Black Sheep from the PlayStation One-era Final Fantasies series, Final Fantasy VIII is finally enjoying its well-deserved time in the spotlight with a remastering that now looks better than ever on the Nintendo Switch. Follow a student of the SeeD’s famous military academy, the stoic Squall student Leonhart, who is in constant conflict with his rival Seifer as their country prepares for war.
Final Fantasy VIII was one of the first games in the franchise that I played. If you’ve been following my other reviews of Final Fantasy VII and IX for Switch, you’ll remember that IX was my first entry. VIII was my second game in the franchise and it’s pale in comparison to its brother IX. It didn’t help that I bought the game used at GameStop and couldn’t access the second drive because the first was scratched beyond recognition, so I could never finish the game before playing the Steam version.
What bothered me the most was the unnecessary complexity of the Guardian Forces and Junction systems, but how great it was when everything worked properly. VIII may not have a compelling history and world-famous characters like VII or the simple but nostalgic return of IX, but it’s still a fascinating JRPG in its own right.
It’s hard to recommend this game to someone who isn’t a fan of the game series or the JRPG genre. I definitely wouldn’t recommend this game as the first game in Final Fantasy (that would be Final Fantasy IV), because it’s actually famous enough to be one of the most controversial games in the series.
Not only is the game a tricky middleman, but it’s also very different from the rest of the franchise. As I said, the game is quite difficult because of the love it or hate it node system, which forces the game down your throat with several tutorials. Junction works with the Guardian Forces (Summoning) system, which can equip players with certain characters, giving them team skills like magic and summoning. GFs equalize the characters they equip and provide different passive statuses for attributes such as magic or power.
Even the magic system is different from the other installments of the series, as it is based on the character command, where characters can pull magic from enemies and score points. Magic, on the other hand, can be endowed with certain attributes and, when combined with the clutch system, also increases stats.
It’s a bit too much and it might discourage new players, but this remastered version has several quality features that make it more accessible than ever. As with previous Final Fantasy remasters, there is an option to triple the speed of the game, which is ideal for classic and heavy grid JRPGs like this one. Players can also enable or disable random and annoying monster encounters, reducing fragmentation. There’s even an option to maximize your character’s HP and limit the escape bar if you want to fly through the game to enjoy the story.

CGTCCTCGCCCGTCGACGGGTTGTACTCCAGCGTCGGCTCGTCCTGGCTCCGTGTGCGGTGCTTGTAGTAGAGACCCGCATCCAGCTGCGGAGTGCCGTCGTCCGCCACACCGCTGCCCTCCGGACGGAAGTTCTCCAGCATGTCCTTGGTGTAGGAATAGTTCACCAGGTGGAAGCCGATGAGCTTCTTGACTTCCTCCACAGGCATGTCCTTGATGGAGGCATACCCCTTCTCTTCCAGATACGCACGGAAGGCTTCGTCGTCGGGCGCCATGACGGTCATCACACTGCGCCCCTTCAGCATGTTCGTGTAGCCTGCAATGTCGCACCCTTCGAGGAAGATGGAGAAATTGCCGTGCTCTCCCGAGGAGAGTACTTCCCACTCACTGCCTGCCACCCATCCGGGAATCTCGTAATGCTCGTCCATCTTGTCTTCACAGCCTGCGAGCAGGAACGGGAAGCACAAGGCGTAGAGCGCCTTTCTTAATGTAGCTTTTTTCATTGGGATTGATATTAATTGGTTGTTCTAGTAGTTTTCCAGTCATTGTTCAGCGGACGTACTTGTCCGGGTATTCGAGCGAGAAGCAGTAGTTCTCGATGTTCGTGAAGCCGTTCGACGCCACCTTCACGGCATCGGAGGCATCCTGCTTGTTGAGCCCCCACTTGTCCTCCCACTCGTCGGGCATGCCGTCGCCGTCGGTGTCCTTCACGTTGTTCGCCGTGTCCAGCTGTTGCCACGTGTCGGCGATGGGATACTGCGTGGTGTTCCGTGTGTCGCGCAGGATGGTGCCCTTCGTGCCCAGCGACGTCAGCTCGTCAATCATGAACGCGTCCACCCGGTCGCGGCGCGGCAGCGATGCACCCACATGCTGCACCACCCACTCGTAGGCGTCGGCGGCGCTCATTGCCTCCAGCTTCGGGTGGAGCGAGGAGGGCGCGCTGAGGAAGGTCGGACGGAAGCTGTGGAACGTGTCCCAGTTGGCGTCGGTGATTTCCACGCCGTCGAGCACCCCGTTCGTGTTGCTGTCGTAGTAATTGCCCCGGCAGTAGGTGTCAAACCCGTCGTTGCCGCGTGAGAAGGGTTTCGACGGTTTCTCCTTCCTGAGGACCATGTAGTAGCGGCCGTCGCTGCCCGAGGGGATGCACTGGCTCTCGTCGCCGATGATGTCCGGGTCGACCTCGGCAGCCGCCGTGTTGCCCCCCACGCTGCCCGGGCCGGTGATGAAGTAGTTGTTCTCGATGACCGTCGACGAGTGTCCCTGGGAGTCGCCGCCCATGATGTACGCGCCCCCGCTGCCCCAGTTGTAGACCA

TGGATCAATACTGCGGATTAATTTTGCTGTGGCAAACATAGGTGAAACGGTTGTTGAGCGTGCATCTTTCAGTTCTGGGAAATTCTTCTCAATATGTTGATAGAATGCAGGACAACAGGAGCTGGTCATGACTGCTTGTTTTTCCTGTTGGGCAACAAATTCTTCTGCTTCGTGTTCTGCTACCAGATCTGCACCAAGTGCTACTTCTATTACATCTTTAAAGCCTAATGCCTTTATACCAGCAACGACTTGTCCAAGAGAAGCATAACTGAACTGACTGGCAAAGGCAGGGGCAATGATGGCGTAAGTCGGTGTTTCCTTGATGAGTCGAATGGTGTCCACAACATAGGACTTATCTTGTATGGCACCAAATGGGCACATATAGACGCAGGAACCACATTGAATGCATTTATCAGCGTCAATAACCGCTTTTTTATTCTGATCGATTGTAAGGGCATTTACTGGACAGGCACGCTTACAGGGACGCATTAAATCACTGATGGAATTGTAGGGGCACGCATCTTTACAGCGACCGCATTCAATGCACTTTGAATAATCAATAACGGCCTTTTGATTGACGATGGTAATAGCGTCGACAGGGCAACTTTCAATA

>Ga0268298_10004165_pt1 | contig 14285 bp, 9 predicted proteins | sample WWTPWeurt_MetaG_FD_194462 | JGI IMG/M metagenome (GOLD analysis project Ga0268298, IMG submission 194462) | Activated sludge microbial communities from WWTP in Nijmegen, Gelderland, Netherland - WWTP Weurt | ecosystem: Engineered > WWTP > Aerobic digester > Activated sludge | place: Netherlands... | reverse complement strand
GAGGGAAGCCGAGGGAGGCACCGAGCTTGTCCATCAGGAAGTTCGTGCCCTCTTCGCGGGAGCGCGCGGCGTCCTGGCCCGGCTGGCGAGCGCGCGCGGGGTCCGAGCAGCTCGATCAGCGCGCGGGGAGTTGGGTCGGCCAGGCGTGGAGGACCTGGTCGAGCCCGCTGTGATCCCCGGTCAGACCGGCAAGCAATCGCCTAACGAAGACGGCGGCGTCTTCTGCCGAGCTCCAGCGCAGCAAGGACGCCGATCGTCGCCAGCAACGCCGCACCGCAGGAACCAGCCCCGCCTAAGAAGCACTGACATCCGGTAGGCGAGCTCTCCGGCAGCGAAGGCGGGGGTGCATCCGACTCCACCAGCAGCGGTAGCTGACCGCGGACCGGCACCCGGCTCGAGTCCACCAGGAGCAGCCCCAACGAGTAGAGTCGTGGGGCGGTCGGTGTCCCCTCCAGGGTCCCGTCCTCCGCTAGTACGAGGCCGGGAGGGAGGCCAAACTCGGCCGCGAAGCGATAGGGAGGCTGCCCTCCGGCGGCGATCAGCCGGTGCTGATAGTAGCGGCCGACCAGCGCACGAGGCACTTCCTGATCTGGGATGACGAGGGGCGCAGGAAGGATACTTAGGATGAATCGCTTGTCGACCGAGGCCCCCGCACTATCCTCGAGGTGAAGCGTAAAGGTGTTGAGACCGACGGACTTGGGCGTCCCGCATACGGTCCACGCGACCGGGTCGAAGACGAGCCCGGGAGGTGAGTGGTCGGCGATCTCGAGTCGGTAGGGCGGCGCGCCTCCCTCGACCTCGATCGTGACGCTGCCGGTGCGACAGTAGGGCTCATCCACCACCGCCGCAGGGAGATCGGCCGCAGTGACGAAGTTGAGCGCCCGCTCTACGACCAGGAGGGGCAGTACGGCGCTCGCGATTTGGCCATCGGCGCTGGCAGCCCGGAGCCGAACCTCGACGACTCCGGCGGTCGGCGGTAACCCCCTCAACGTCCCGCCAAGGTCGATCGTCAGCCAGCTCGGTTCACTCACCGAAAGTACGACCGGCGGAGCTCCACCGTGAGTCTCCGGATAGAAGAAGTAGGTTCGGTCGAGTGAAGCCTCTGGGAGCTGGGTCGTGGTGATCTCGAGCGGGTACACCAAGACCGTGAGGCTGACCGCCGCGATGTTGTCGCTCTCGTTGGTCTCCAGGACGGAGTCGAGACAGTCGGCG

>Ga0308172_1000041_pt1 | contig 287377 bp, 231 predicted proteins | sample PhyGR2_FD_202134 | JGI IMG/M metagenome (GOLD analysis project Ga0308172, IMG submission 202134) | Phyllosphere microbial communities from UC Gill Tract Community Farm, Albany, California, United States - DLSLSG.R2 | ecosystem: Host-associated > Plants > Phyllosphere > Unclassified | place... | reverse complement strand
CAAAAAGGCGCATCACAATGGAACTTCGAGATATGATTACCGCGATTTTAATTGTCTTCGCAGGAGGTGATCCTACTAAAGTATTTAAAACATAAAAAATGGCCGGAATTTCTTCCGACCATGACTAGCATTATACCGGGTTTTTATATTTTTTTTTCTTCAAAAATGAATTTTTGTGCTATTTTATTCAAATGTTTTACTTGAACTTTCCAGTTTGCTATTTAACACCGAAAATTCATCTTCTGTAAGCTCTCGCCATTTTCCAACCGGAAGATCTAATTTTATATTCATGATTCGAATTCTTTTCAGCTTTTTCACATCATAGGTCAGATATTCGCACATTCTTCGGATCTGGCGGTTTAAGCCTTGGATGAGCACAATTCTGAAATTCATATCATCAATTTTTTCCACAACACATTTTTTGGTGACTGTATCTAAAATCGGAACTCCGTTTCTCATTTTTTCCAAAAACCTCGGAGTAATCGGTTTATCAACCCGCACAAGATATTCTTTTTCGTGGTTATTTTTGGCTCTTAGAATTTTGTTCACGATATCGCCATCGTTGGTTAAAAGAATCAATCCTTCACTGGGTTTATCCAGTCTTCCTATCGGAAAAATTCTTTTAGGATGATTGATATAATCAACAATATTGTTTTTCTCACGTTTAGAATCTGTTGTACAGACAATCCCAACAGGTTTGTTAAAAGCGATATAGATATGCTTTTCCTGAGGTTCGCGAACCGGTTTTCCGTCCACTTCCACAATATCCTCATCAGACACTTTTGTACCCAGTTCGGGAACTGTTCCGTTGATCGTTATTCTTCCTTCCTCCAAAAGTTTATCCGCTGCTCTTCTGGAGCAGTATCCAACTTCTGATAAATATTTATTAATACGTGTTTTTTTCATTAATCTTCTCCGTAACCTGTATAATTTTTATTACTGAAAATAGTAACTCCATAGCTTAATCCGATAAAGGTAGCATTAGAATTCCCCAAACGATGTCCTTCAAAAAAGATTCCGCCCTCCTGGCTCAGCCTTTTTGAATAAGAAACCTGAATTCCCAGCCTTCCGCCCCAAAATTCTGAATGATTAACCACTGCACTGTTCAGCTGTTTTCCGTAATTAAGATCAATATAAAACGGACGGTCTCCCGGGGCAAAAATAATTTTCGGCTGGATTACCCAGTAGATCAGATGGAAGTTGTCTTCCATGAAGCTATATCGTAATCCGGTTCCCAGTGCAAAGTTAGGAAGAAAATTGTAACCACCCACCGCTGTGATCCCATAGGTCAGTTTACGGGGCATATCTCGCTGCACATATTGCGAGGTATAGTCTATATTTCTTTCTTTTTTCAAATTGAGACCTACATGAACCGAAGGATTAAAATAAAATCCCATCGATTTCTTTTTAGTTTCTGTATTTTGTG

This is the most beautiful version of Final Fantasy VIII I’ve ever seen. The first time I turned it on, I was completely blown away. Square Enix has done an excellent job of redesigning the character models so that their features are recognizable and clearly defined, unlike their first release on the PlayStation in 1999. Not only are the character models prettier, but they’re totally different (even censored for some female characters like Siren Calling), which some loyal fans have pointed out on Twitter. Even Squall’s face and features seem radically different from the original. It wasn’t a problem for me, as I’m just happy to see the details on the screen without tiring my eyes, but it might frustrate some FF VIII’s on a diet.
When fans of the Steam version of Final Fantasy VIII were concerned about the lack of a soundtrack compared to the original version on PlayStation. Players will be happy to know that this version offers the best of both worlds, and includes the game’s original music that is still exciting twenty years later.
For some reason Final Fantasy VIII has not been remastered, while its siblings have benefited from multiple re-releases. Thankfully, this remastering is prettier than ever and sounds as good as I remember. It’s the most affordable port in the JRPG class, which may not be everyone’s cup of tea, but it certainly deserves another chance to shine on the Switch with a whole new generation of gamers.
Final Fantasy VIII remastered version revision
- Charts – 9/10
- Sound – 9/10
- Gameplay – 8/10
- Last call – 9/10
Final thoughts : EXAMPLES
Final Fantasy VIII Remastered is the best way to experience the classic adventure and is perfect for Switch on the go. After all, he is the handsomest man in the room.
Tony has been playing since he could walk. Pokémon Blue Version helped him learn to read. His greatest achievement is not only that he has played the entire Kingdom Hearts series, but that he has understood it.
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